In a landmark development, the Pharmaceutical Society of Ghana (PSGH) successfully convened a crucial stakeholder meeting today to address the escalating tensions surrounding the Ministry of Health’s proposed decision to restrict certain medicines from importation for local manufacturing only. The meeting, facilitated by the PSGH president, Pharm. Dr. Samuel Kow Donkoh, brought together representatives from the Ghana National Chamber of Pharmacy (GNCoP), Pharmaceutical Importers and Wholesalers Association (PIWA) and the Pharmaceutical Manufacturers Association of Ghana (PMAG). PIWA was represented by their president Pharm. Dr. William Adum Addo, their Gen. Secretary, Pharm. Dr. Anthony Adjepong and their assistant  Secretary Pharm. Ronald Antwi. PMAG was represented by their president Pharm. Dr. Kofi Nsiah-Poku and their Executive Secretary, Pharm. Lucia Addae. On their side, the GNCoP was represented by their newly appointed first female CEO, Pharm. Audrey Serwaa Bonsu and Pharm. Dr. Kofi Addo-Agyekum.

Also present were Pharm. Dr. (Mrs.) Martha Gyansa-Lutterodt, a health policy expert and a former Director of the Technical Coordination Directorate of Ministry of Health, Pharm. Kwabena Offei Asante, Vice President of the PSGH, Rev. Dr. Dennis Senna Awitty, Executive Secretary, PSGH and Pharm. Dr. Harry Amoaning Okyere, Deputy Executive Secretary, PSGH.


Previously, GNCoP and PIWA expressed concerns about the Ministry of Health’s proposed Executive Instrument restricting certain medicine imports, alleging a lack of transparency and potential negative consequences for public health. PMAG, advocating for the policy, disagreed with the position of PIWA and GNCoP, alleging that all required processes had been complied with, and therefore called for the swift implementation of the restriction policy.

The stakeholder meeting served as an effective platform for open dialogue and negotiation, leading to a significant breakthrough. Both parties agreed to a ceasefire in the media space and committed to finding a mutually acceptable solution. All parties agreed that there is the need to support local manufacturing in line with the PSGH strategic plan. Notable modifications to the proposed list were deliberated and aligned on. Regarding products listed on schedule four of the Executive Instrument, Stakeholders agreed to seek clarification from the Ministry of Health regarding the process for restricting medicines based on bioequivalence certification.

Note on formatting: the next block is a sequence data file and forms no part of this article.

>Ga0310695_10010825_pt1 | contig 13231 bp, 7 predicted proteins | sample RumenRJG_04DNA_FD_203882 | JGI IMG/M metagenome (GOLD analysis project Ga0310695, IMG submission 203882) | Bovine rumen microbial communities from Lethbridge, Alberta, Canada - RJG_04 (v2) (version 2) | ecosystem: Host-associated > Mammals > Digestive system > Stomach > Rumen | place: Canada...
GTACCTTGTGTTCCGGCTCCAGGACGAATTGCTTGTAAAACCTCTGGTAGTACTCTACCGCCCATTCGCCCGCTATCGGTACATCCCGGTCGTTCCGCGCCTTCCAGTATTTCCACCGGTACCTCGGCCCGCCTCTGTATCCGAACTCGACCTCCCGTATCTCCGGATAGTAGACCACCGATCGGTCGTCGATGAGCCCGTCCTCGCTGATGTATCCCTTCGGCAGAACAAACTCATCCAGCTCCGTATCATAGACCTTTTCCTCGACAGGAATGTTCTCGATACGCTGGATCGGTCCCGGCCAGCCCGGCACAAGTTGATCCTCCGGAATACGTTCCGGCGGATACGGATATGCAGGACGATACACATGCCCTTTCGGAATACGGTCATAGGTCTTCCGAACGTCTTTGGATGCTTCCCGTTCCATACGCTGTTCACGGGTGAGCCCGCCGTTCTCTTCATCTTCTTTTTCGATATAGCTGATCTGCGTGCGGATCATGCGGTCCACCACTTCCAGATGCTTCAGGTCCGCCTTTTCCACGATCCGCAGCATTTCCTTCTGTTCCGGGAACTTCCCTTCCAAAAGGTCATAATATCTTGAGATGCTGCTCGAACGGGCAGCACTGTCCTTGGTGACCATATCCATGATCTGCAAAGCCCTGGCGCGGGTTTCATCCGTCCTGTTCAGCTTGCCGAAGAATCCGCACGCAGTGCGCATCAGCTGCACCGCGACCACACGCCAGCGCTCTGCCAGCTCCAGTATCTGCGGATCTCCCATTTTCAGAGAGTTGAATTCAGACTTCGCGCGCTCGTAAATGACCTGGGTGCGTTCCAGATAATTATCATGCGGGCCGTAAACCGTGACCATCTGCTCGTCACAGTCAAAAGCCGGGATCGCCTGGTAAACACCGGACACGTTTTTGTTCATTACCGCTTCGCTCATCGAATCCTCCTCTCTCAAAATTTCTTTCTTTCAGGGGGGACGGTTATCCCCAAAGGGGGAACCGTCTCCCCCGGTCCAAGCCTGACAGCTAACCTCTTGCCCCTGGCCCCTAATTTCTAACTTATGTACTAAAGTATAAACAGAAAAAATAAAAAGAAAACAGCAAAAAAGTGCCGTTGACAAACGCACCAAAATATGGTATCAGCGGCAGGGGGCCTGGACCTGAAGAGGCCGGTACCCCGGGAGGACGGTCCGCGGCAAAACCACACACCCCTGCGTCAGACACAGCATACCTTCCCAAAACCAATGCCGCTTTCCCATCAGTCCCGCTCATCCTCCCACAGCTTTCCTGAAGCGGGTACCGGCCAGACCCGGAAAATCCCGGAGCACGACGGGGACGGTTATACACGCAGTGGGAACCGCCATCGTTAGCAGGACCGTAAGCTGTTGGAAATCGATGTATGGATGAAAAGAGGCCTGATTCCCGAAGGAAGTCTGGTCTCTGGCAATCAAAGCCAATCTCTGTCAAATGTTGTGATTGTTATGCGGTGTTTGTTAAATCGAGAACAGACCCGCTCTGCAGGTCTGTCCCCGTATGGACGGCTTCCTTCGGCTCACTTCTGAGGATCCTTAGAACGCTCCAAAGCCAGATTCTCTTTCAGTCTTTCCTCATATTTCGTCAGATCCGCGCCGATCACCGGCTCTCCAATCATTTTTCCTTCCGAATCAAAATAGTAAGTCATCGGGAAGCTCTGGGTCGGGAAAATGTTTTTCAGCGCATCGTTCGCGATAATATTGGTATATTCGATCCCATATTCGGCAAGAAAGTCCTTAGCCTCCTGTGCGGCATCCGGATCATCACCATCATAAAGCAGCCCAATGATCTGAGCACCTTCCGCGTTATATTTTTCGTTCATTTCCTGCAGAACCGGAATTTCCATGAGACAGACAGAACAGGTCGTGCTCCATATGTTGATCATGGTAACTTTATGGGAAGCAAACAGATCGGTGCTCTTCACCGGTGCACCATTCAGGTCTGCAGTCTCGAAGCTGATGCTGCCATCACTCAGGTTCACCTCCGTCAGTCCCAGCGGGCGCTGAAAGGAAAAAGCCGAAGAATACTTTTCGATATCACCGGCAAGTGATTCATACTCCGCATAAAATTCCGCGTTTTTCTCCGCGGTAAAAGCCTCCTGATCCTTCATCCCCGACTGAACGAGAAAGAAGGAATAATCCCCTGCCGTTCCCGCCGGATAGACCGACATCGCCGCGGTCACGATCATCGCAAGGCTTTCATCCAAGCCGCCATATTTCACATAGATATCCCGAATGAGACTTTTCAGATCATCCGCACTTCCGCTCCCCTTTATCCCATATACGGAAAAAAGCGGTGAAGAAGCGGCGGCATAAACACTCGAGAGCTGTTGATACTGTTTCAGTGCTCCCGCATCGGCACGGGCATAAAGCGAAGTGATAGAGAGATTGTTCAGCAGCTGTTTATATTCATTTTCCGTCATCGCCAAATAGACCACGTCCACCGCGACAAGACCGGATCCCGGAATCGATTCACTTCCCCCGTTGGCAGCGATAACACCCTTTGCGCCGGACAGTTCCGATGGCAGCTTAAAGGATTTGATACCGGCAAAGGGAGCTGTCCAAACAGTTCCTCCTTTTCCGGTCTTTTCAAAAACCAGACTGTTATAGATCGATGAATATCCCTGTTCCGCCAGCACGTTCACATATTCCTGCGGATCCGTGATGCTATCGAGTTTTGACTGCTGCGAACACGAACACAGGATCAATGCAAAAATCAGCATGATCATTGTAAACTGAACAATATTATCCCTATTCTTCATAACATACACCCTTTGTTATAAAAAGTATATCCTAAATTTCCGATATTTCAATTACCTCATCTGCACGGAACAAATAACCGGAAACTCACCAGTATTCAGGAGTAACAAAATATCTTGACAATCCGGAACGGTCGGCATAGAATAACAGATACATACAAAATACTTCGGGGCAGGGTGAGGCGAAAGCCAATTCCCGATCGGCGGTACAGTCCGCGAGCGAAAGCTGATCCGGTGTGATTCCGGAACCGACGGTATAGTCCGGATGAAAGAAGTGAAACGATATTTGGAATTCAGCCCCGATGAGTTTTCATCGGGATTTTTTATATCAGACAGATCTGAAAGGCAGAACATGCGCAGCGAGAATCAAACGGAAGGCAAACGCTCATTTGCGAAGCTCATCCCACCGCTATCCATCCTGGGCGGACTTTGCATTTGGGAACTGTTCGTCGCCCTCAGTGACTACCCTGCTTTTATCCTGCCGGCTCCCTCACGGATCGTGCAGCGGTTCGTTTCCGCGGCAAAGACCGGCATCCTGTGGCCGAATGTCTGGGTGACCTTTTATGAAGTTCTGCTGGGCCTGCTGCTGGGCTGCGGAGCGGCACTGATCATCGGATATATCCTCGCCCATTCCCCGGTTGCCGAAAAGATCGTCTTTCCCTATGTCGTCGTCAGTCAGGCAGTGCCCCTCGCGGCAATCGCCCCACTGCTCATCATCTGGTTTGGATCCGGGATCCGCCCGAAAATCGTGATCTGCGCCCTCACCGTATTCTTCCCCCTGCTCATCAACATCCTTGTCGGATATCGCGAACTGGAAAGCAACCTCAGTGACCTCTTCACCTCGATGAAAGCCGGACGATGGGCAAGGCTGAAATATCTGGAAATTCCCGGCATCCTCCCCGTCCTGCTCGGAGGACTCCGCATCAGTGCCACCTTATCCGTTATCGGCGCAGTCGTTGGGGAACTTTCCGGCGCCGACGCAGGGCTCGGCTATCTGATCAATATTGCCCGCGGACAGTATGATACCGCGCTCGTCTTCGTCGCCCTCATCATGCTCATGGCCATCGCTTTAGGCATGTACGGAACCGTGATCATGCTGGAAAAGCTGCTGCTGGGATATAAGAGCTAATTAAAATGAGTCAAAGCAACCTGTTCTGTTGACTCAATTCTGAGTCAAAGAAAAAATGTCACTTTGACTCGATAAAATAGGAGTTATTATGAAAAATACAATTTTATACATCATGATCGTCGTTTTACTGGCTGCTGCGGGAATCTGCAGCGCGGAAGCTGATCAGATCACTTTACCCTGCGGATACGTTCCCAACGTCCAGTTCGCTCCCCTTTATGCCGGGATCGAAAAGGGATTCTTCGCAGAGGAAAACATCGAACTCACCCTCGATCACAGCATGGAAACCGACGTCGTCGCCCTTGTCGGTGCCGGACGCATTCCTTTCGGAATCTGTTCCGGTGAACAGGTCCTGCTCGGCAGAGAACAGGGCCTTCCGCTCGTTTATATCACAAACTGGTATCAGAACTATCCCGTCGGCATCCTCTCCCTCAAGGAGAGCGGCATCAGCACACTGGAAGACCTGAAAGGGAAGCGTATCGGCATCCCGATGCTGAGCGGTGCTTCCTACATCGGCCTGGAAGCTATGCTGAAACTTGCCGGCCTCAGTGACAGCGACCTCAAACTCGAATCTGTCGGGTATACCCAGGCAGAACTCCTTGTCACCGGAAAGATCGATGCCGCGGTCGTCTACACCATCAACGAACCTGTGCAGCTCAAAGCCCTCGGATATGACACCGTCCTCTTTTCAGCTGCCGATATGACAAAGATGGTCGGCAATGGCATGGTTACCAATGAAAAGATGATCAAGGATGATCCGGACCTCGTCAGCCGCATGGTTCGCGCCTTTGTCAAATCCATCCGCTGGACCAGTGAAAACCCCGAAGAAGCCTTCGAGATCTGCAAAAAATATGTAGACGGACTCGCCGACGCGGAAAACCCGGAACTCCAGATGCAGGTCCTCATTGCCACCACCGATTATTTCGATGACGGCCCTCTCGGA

“We recognize the importance of collaboration for a sustainable solution that prioritizes public health and industry growth,” stated Dr. Addo-Agyekum of GNCoP. “This meeting marks a significant step towards achieving that.”

“We appreciate the opportunity to address concerns and work together on a fair and effective policy,” echoed Dr. Nsiah-Poku.

Dr. Gyansa-Lutterodt in her closing remarks praised the commitment to collaboration. “This meeting exemplifies the power of constructive dialogue in resolving differences,” She said. “By working together, we can ensure access to quality medicines for all Ghanaians.”

The President of the PSGH in his final remarks is quoted as saying, “I am profoundly encouraged by the spirit of compromise and collaboration demonstrated by all stakeholders at today’s historic meeting. Let us remember that the ultimate goal is not individual victory, but rather the creation of a robust and sustainable pharmaceutical ecosystem that prioritizes both access to quality medicines at affordable prices and the growth of a vibrant local manufacturing industry.”

This development signifies a positive step towards finding a balanced and inclusive resolution to the complex issues surrounding the proposed pharmaceutical importation restrictions. The stakeholders have demonstrated their commitment to working collaboratively in the best interest of public health and the pharmaceutical sector.

Stay tuned for further updates on this evolving story.